Cancellation Is a Real Fear

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It’s good for a laugh. And lots of people are snickering at Josh Hawley’s essay in the New York Post. “Senator Josh Hawley claims to have been silenced; he makes the claim from the front page of the New York Post.”

In my reading of events, Hawley has merited the pushback from his critics. (We’ll get to that in a minute.) But it would be wrong to start writing off concerns about “cancellation” just because they can be put to cynical use. I would bet millions of people are starting to worry about cancellation as a tool of political control and punishment, and it’s important to understand the nature of our objections to cancel culture and what politicians can and can’t address about it.

The young senator from Missouri invokes the example of the Chinese social-credit system — a complex system of state-run social conformism for the digital age — and complains that his own social-credit score dropped when people reacted poorly to his objection to the recognition of Pennsylvania’s electoral system and results. Some of his events are canceled, some of his donors are angry with him, and his book was dropped from the imprint of a mainstream publisher, only to be picked up later by a conservative one.

He writes:

Like the old-fashioned kind of credit score, your social credit requires a lot of maintenance. You’ll need to get good grades in school and stay out of trouble with the law. But that’s just the start — you have to earn your right to live in polite society these days. So if you want to get a good job, stay at hotels and be served at restaurants, you will need to do a few other things. You will need to voice the right opinions. You will need to endorse the right ideas. You will need to conform. That’s what the corporate chieftains tell us, anyway.

The results, he says, are ever-declining social trust and people simply shutting up.

Now, what’s striking about this passage is that it conflates a few related but distinct phenomena.

First there is the general social approbation and disapprobation of views and attitudes. Depending on what you mean by it, “polite society” has always had a set of rules and opinions attached to it, and polite society has found ways of extracting a cost for not conforming to them. Objecting to this phenomenon is no different than objecting to human civilization itself. Second, there is the problem of access to jobs, either getting them or keeping them. This seems to be where the hottest concern is for the Right. And last, there is the access to facilities — whether social-media platforms or public spaces.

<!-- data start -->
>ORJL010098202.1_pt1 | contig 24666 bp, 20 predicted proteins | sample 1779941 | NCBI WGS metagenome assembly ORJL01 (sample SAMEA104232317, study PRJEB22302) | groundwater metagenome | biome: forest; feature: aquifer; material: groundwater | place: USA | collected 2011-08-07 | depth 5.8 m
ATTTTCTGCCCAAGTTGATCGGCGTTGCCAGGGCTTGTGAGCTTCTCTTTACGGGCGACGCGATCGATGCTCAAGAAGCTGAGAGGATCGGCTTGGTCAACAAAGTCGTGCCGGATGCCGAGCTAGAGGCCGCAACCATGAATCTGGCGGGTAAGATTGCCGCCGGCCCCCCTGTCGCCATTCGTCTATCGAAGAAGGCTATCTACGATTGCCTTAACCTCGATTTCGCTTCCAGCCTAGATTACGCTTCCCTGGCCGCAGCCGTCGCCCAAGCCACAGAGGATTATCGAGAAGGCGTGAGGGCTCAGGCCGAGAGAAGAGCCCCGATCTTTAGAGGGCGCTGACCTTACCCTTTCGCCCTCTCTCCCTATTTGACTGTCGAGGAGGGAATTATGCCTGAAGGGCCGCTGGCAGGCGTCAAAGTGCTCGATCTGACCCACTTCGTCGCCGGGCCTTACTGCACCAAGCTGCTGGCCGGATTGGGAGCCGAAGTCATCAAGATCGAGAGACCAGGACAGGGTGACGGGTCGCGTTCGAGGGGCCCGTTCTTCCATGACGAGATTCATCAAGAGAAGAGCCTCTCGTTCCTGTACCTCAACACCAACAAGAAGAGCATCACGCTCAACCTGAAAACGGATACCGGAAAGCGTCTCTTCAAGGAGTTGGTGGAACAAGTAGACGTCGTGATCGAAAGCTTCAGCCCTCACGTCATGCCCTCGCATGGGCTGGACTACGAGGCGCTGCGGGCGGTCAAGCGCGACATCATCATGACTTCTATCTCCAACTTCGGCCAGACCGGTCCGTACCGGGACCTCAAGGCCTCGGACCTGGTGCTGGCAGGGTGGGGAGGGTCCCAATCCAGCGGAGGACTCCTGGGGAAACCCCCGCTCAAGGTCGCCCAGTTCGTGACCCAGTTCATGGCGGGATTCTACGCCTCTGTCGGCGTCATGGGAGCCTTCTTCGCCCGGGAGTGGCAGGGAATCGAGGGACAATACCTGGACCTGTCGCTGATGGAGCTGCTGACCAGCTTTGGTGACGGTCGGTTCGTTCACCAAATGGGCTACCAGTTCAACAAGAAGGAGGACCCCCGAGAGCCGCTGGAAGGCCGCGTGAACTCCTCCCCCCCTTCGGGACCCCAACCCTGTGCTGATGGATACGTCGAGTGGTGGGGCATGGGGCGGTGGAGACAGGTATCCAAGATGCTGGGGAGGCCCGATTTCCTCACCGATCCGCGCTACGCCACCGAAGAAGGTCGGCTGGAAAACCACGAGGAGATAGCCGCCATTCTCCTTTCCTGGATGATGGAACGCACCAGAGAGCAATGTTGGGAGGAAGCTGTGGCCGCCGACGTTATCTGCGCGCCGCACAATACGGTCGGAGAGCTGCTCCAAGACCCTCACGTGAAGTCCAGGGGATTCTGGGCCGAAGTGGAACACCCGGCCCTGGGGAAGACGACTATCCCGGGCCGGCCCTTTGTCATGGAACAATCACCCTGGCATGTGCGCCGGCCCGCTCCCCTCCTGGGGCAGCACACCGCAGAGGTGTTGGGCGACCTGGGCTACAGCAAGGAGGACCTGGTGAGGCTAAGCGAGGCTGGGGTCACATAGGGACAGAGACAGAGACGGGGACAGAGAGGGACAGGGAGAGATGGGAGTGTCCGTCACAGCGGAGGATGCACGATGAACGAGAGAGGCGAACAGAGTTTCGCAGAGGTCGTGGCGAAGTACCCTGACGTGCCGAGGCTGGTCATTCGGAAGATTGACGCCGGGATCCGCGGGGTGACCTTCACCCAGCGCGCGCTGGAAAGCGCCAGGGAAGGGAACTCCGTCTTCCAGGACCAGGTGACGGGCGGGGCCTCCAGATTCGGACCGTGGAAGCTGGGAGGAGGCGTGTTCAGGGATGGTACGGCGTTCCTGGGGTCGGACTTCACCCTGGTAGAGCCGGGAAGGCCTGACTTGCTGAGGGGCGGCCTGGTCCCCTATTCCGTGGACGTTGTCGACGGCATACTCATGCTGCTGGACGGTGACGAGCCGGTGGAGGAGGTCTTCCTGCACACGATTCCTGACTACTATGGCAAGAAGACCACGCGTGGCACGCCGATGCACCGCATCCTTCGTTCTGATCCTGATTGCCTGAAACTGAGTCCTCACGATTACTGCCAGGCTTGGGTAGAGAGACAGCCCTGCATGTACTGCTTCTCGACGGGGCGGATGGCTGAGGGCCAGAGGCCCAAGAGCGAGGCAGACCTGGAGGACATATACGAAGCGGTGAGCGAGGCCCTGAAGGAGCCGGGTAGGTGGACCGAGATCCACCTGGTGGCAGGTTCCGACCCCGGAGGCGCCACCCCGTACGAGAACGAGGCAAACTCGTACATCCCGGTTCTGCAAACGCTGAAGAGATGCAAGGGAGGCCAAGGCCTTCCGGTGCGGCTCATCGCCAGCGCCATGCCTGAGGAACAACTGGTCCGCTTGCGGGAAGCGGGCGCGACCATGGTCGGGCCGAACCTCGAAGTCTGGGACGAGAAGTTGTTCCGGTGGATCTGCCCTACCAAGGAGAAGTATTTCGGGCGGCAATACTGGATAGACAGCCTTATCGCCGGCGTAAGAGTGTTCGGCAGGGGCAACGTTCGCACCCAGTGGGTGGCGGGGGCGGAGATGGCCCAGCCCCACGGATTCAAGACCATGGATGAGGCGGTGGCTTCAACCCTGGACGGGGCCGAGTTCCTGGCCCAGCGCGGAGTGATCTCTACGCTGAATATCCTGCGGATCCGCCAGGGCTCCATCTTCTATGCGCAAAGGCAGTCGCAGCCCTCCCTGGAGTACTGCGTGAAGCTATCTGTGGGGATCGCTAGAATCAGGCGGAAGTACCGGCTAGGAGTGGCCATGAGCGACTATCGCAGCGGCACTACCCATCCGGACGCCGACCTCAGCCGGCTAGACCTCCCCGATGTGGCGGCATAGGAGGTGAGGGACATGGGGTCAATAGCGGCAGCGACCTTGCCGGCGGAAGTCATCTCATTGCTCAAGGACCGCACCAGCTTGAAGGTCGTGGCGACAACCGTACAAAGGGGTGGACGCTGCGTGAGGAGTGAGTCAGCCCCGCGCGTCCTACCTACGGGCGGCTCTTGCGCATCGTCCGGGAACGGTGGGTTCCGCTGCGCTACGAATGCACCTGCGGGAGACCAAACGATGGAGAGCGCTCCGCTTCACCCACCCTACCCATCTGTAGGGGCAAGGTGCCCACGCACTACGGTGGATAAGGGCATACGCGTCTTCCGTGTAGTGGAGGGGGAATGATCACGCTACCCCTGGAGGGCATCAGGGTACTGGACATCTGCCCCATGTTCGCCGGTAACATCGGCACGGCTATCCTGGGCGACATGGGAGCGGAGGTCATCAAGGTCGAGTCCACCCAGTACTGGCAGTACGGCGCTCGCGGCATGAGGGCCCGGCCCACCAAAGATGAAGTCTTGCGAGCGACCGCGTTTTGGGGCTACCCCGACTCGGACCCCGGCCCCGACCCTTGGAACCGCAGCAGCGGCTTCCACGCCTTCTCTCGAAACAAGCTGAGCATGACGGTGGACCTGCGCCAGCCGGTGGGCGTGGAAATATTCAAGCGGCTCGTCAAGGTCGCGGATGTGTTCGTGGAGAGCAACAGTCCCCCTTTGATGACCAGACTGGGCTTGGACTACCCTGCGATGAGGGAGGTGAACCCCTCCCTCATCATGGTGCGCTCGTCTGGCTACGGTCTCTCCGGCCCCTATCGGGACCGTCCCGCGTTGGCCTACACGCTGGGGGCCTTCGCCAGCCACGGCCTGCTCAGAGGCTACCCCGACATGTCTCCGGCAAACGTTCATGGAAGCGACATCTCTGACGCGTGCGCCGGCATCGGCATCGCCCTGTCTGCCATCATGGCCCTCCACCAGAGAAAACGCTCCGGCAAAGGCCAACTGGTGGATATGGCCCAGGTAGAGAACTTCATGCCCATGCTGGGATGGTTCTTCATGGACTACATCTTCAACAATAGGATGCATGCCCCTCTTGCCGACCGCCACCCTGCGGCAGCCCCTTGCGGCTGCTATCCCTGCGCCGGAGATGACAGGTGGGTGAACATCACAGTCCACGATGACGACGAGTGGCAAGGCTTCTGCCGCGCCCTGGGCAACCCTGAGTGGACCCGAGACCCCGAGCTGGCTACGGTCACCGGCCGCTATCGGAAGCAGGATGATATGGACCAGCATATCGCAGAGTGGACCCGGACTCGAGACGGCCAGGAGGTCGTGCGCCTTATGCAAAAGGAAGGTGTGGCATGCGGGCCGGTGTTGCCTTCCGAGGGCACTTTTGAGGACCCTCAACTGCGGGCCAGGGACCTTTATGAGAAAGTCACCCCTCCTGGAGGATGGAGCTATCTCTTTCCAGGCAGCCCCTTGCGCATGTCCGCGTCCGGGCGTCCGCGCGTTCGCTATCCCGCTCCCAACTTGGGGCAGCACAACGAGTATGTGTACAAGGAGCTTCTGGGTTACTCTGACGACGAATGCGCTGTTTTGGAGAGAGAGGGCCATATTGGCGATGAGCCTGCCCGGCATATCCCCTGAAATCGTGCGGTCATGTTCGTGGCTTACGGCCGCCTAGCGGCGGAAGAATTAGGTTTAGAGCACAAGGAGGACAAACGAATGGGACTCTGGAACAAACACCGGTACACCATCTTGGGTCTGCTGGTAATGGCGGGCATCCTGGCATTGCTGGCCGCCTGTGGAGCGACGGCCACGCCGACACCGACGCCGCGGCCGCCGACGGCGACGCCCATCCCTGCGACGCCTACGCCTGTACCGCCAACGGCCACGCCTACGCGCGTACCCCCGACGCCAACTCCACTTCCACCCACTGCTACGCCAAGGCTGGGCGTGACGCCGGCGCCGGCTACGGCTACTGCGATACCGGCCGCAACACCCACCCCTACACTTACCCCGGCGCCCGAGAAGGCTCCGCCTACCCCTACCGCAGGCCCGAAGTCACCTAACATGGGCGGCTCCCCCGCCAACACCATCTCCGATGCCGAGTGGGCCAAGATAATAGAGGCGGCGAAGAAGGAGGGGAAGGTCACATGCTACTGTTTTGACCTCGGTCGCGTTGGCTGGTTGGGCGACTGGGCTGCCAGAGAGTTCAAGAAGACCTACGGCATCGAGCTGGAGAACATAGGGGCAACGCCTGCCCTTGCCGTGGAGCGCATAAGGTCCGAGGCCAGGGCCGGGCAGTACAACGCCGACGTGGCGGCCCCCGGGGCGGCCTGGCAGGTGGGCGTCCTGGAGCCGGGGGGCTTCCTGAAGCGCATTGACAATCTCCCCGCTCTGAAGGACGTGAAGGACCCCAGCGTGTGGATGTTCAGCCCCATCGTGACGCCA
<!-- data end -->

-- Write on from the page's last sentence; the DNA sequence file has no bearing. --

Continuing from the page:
Untangling this is going to require a bit more work. There are people who seem to profit from their cancellation or attempted cancellation — usually people who are already famous and can use the attempt as a fulcrum for rallying their own supporters. Hawley may be one of those figures. And these cases seem to muddy the waters. Some progressives took aim at the home-improvement lifestyle celebrities Chip and Joanna Gaines a few years ago, criticizing them for membership in a church that preaches traditional Christian moral teaching on sexuality and marriage. The Gaines family seems to be doing just fine.

The example of people profiting from cancellation, and others simply getting social sanction, makes it easier to dismiss it all. Many people want to write off conservative concerns about cancel culture as just futile moaning against unpopularity. You say something that embarrasses your company, then when you’re fired it’s just the market at work. But this tends to compress cancel culture into just the broader phenomenon of social approval and disapproval.

And in fact, many times people expressing a characteristically left-wing disdain for politically conservative or religious people and ideas can be “canceled.” Left-wing complaints about something like cancel culture go back to Gamergate, a bizarre media controversy that they believe pioneered the model of bad-faith complaints being used to harass and punish progressives.